VOLUME 3, ISSUE 3
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A growing number of states are legalizing marijuana use or approving cannabis for medicinal purposes, so Texas is trying to prepare for the safety implications on the state's transportation system — if legislators from the Lone Star State follow suit.
Marijuana and transportation safety was one of the major topics of this year’s Texas Impaired Driving Forum in Austin, Feb. 7. A record number of prosecutors, law enforcement officers, traffic safety experts, medical personnel, city and state officials and safe-driving advocates registered for the annual one-day forum.
“One of our speakers said ‘it’s not a matter of if, but when Texas passes cannabis legislation," Paige Ericson-Graber, Texas A&M Transportation Institute (TTI) associate transportation researcher, said about one of the more popular presentations.
“One of our speakers said ‘it’s not a matter of if, but when Texas passes cannabis legislation,’” Paige Ericson-Graber, TTI associate transportation researcher said about one of the more popular presentations.
Ericson-Graber organized the 2018 Texas Statewide Impaired Driving Forum, which was hosted by TTI, the Texas Department of Transportation (TxDOT) and TTI’s Center for Alcohol and Drug Education Studies (CADES).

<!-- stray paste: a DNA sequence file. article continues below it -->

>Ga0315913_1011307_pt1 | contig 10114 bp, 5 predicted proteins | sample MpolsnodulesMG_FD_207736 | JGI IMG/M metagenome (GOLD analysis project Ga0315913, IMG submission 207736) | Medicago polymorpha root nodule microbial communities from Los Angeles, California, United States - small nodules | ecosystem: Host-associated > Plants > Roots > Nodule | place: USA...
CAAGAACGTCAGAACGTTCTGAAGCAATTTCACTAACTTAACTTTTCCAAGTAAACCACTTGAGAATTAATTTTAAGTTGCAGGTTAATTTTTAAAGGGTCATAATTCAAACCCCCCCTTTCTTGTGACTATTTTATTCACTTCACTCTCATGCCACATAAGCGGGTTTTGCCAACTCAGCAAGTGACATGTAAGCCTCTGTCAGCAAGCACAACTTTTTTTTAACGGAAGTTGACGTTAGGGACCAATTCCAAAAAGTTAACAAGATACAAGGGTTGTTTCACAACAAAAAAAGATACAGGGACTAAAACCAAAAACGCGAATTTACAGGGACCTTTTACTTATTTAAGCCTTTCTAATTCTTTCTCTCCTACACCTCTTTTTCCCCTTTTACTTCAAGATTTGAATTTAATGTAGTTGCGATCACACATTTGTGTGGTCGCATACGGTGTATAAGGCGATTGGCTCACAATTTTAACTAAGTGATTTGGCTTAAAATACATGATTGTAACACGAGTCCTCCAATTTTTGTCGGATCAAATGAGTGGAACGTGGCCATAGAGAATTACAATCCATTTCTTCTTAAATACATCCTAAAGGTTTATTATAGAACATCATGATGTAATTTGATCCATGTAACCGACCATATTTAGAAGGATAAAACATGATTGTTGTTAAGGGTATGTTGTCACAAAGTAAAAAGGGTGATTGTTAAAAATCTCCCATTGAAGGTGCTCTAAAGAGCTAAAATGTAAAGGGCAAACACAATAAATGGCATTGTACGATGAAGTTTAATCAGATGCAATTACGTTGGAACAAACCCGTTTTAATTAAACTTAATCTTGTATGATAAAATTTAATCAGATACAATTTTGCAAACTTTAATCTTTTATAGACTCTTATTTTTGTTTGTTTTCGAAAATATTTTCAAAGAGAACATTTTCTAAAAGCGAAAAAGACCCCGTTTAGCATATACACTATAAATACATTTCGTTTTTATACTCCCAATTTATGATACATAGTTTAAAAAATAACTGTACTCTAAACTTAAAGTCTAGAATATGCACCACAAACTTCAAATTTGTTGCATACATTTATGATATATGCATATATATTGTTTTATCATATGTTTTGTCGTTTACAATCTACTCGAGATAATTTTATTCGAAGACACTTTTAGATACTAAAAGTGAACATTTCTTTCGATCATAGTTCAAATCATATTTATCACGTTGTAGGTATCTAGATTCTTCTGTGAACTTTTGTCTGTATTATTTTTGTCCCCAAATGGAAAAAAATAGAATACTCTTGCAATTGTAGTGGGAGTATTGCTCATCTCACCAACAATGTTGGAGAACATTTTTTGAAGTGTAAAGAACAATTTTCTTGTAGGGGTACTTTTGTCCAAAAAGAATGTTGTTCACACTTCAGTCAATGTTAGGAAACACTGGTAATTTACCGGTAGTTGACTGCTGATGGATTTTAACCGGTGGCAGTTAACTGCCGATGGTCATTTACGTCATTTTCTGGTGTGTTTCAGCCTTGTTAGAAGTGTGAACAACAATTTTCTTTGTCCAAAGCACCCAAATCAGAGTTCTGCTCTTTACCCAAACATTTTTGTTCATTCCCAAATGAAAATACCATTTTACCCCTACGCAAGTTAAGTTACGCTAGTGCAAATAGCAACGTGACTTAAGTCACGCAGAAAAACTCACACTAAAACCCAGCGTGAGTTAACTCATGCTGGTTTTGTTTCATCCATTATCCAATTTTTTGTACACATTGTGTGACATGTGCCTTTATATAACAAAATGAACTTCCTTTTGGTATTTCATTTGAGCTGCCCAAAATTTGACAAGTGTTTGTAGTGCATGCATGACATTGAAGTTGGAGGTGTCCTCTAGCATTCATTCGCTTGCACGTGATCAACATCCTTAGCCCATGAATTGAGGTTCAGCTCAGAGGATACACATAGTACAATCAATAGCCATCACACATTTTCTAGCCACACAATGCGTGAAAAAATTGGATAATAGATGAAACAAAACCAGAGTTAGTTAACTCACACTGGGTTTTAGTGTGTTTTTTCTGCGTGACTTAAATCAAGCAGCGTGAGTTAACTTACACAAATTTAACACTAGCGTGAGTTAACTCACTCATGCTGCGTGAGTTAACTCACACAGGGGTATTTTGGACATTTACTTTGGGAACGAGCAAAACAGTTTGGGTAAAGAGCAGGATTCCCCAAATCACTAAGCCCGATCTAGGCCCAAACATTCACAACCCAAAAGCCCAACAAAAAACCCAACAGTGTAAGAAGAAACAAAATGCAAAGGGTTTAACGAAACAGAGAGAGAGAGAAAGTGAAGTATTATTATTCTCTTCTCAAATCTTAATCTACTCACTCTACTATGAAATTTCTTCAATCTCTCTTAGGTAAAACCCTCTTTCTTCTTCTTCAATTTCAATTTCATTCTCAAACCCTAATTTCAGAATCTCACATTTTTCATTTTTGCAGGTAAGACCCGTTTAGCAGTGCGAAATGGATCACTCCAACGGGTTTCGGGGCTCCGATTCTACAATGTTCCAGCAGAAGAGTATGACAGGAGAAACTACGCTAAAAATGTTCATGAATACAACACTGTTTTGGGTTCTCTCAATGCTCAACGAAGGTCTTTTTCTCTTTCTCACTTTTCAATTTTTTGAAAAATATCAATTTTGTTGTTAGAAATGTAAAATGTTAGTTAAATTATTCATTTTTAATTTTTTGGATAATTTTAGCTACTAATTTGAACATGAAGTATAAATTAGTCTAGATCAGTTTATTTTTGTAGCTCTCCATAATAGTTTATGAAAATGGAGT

In his presentation, entitled Legalized Recreational Marijuana, Loveland, Colorado Police Chief Robert Ticer examined some of the impacts and transportation enforcement challenges of Colorado’s 2012 legalization, which allows adults to grow, possess and use marijuana.
TTI Research Scientist Troy Walden agrees that it’s just a matter of time before some form of marijuana legislation is approved in Texas, pointing to a recent statewide survey that indicates almost 50 percent of Texans favor the legalization of cannabis for medicinal purposes. “Understanding how legislation will impact traffic safety in Texas is crucial so we can develop a sensible law enforcement policy.”
For the first time this year, forum attendees were able to choose from three breakout session focus areas, or tracks: alcohol, drug, and prosecutor/judges/law enforcement tracks. This year’s keynote speaker was Michael Chacon, TxDOT’s director of traffic operations. (See Impaired Driving Forum agenda here.)
“There are so many traffic safety issues related to alcohol and drug use, so this forum is a great way to bring all the stakeholders together for outreach and education,” Walden, CADES director, said of the annual gathering.
“The number of alcohol-related traffic deaths has remained pretty steady over the last 10 years or so. However, marijuana-related traffic deaths appear to be dramatically increasing. It’s clear we have a lot of work to do, and we need to put more of our emphasis on drug-related transportation safety,” Walden said.